ARM's New Cortex Targets Midrange Smartphones, Tablets

 
 
By Jeffrey Burt  |  Posted 2014-02-11 Email Print this article Print
 
 
 
 
 
 
 

MediaTek leverages the new ARM designs for eight-core SoC that will bring high-end features to entry-level smartphones.

ARM, which last year unveiled the Cortex-A12 chip design aimed at midrange smartphones and tablets, is introducing the next iteration that officials expect will be in mobile devices next year.

ARM on Feb. 11 announced the Cortex-A17, which officials said will bring high-end features to mobile devices at midrange prices and will offer up to a 60 percent performance improvement over the Cortex-A9 architecture, which is entering its sixth year.

The company's announcement also includes a new graphics technology and video processor solution that, combined with the Cortex-A17, will not only boost features in midrange mobile devices, but also will be used in such systems as smart TVs and over-the-top media devices.

"[The Cortex-A17 is] the most efficient mid-range mobile solution for smartphones and tablets ARM has ever delivered, essentially delivering a new mid-range performance point for 2015 (and beyond) that matches today's high-end phones and tablets at a mid-range price point," Stefan Rosinger, technical marketing engineer at ARM, said in a post on the company blog.

One chip vendor already is leveraging the Cortex-A17 design. MediaTek on Feb. 11 announced its MT6595 system-on-a-chip (SoC), an eight-core chip that includes 4G Long Term Evolution (LTE) support and runs ARM's big.Little architecture that combines four Cortex-A17 cores and four lower-power Cortex-A7 cores.

"The MT6595 will enable our customers to deliver premium products with advanced features to a growing market," Jeffrey Ju, general manager of MediaTek's Smartphone Business Unit, said in a statement.

SoCs based on ARM designs and made by the likes of Samsung, Qualcomm and Texas Instruments are found in almost 95 percent of the mobile devices on the market. ARM officials, while discussing the company's fourth-quarter financial numbers, said earlier this month that the company's partners had shipped 2.9 billion ARM-based chips during the period, and more than 10 billion for all of 2013.

Intel is looking to gain traction in the booming mobile chip market by aggressively improving the performance and energy efficiency of its low-power Atom chips, which power some smartphones and tablets that run Microsoft's Windows and Google's Android mobile operating system.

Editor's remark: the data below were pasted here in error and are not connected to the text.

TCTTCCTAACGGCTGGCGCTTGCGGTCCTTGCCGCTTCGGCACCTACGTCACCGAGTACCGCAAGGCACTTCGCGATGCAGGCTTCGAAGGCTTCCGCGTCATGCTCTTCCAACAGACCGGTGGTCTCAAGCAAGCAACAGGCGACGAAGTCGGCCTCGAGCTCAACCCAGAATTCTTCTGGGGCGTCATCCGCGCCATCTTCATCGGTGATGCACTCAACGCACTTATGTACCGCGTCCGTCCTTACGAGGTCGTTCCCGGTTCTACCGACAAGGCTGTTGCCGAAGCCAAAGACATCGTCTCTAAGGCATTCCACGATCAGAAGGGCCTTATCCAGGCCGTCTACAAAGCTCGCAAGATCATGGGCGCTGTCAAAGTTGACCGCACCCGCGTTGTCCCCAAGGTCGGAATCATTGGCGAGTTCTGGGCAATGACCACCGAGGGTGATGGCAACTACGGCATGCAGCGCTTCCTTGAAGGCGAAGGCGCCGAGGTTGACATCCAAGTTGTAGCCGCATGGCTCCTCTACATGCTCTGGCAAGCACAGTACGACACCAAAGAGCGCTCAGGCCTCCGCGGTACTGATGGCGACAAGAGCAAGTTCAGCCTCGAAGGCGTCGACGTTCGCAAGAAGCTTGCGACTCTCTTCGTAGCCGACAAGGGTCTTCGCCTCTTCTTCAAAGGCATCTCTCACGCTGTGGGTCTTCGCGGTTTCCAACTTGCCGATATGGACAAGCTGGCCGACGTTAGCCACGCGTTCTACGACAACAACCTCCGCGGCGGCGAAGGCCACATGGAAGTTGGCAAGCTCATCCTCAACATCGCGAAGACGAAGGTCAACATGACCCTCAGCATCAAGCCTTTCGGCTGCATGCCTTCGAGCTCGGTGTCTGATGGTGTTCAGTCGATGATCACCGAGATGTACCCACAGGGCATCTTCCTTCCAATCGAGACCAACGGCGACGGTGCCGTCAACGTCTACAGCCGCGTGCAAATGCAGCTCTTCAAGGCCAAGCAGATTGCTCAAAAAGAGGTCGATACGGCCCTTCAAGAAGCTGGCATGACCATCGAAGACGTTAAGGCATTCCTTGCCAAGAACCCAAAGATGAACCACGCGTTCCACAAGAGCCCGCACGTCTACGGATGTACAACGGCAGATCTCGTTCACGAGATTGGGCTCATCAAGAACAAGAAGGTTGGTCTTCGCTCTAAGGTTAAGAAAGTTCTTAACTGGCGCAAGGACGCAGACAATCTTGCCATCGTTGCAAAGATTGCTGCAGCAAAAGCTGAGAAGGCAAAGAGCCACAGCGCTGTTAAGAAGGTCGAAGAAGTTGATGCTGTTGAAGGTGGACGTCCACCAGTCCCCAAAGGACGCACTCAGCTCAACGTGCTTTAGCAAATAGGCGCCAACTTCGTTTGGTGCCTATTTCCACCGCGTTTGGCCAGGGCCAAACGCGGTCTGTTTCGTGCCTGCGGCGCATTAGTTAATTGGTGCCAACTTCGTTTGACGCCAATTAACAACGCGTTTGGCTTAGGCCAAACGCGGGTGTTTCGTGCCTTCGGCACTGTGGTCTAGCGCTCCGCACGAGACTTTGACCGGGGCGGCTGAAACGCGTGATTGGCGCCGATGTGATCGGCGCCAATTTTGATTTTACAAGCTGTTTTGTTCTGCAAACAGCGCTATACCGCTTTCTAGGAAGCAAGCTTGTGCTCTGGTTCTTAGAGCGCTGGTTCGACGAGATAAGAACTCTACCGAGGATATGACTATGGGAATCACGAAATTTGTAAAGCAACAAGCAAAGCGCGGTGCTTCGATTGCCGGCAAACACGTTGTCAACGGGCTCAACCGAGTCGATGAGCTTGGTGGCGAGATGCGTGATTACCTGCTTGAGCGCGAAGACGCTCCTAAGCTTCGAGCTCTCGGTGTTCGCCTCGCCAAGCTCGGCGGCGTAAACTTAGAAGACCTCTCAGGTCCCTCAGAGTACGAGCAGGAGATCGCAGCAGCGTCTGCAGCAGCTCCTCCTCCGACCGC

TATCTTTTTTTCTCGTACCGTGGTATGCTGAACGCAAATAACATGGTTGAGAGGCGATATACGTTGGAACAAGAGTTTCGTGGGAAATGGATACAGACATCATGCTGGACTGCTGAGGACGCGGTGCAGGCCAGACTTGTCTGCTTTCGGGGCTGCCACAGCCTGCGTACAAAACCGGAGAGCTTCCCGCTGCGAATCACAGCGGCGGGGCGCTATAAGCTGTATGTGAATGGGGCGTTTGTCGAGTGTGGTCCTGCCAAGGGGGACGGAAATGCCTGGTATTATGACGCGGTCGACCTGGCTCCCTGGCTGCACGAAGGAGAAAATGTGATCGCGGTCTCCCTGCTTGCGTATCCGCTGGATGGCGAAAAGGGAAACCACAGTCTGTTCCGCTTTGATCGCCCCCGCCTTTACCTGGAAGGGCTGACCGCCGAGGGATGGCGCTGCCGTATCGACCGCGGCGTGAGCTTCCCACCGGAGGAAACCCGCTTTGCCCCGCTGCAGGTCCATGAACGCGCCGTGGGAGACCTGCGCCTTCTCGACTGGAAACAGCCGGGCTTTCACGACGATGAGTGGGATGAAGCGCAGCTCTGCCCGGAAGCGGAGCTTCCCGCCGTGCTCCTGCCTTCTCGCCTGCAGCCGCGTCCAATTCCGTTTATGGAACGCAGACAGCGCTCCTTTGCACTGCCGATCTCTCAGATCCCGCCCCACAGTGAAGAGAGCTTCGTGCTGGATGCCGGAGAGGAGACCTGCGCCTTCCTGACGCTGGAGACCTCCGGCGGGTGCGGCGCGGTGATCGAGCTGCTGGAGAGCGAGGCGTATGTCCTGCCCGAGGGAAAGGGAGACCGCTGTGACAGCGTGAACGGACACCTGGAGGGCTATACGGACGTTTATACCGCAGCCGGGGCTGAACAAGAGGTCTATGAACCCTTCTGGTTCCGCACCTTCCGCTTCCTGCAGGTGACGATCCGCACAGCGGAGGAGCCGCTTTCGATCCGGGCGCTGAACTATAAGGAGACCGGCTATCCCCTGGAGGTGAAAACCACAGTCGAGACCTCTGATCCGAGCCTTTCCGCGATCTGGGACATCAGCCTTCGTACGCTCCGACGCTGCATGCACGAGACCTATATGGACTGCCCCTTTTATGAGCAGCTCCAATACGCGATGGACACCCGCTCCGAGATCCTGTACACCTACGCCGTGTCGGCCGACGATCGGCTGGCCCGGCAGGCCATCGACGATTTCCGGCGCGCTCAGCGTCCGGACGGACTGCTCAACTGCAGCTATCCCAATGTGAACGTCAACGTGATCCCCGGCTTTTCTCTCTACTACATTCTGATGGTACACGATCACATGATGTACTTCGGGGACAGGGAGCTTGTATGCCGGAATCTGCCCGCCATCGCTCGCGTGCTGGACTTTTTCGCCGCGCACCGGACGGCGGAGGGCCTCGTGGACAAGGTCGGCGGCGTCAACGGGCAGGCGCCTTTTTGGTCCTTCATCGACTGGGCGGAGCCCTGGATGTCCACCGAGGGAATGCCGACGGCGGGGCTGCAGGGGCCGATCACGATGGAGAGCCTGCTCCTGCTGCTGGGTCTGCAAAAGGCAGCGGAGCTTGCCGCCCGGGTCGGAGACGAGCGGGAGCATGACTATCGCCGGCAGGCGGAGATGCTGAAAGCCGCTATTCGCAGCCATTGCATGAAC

However, ARM officials expect significant improvements in the Cortex-A17 designs and are looking to take advantage of the expected growth in midrange mobile devices. ARM's Rosinger said the company has seen significant demand in the midrange and entry-level segments, particularly in emerging markets such as Eastern Europe, Latin America and some countries in Asia. More than 500 million midrange devices will ship in 2015, and the midrange will eclipse the premium segment within two years, he said.

"Part of that massive mid-range growth is based on the ARM Cortex-A9 processor, the most popular Cortex process in smartphones today, with over 1 [billion] units across all markets shipped since its introduction in 2008," Rosinger.

IDC analysts in November 2013 noted that while shipments of smartphones continue to grow—from 1 billion last year to almost 1.7 billion by 2017—the average selling price is falling, an indication that entry-level and midrange devices are driving much of the growth.

"The key driver behind smartphone volumes in the years ahead is the expected decrease in prices," Ramon Llamas, research manager with IDC's mobile phone team, said in a statement at the time the report was released. "Particularly within emerging markets, where price sensitivity and elasticity are so important, prices will come down for smartphones to move beyond the urban elite and into the hands of mass-market users."

Vendors are taking notice. Broadcom officials on Feb. 10 announced new chipset designs they said will help bring 4G LTE connectivity to low-cost smartphones.

ARM's Cortex-A17 will support the company's big.Little architecture, which was introduced in 2011 as a way of addressing the sometimes conflicting user demands for more performance and longer battery life by pairing low-power Cortex-A7 cores with higher performing cores, in this case the Cortex-A17.

The Mali-T720 is designed to bring a cost-efficient graphics offering to entry-level Android devices that includes capabilities now found high-end devices, including support for Open GLES 3.0, OpenCL and RenderScript.

 

 
 
 
 
 
 
 
 
 
 
 
 
 

Submit a Comment

Loading Comments...
 
Manage your Newsletters: Login   Register My Newsletters























 
 
 
 
 
 
 
 
 
 
 
Rocket Fuel